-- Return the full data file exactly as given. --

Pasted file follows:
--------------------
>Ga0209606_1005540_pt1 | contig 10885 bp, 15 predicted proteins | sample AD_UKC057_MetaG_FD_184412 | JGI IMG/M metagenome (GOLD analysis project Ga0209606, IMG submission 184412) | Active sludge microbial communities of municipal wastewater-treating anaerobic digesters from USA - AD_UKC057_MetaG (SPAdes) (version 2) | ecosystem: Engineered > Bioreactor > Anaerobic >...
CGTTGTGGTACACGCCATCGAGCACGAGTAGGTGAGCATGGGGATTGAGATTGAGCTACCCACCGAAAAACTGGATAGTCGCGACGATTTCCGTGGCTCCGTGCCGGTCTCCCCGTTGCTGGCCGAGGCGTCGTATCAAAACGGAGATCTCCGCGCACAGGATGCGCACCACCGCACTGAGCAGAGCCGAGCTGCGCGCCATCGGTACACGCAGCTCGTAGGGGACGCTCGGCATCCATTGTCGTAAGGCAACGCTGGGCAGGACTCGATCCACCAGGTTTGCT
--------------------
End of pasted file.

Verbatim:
>Ga0209606_1005540_pt1 | contig 10885 bp, 15 predicted proteins | sample AD_UKC057_MetaG_FD_184412 | JGI IMG/M metagenome (GOLD analysis project Ga0209606, IMG submission 184412) | Active sludge microbial communities of municipal wastewater-treating anaerobic digesters from USA - AD_UKC057_MetaG (SPAdes) (version 2) | ecosystem: Engineered > Bioreactor > Anaerobic >...
CGTTGTGGTACACGCCATCGAGCACGAGTAGGTGAGCATGGGGATTGAGATTGAGCTACCCACCGAAAAACTGGATAGTCGCGACGATTTCCGTGGCTCCGTGCCGGTCTCCCCGTTGCTGGCCGAGGCGTCGTATCAAAACGGAGATCTCCGCGCACAGGATGCGCACCACCGCACTGAGCAGAGCCGAGCTGCGCGCCATCGGTACACGCAGCTCGTAGGGGACGCTCGGCATCCATTGTCGTAAGGCAACGCTGGGCAGGACTCGATCCACCAGGTTTGCT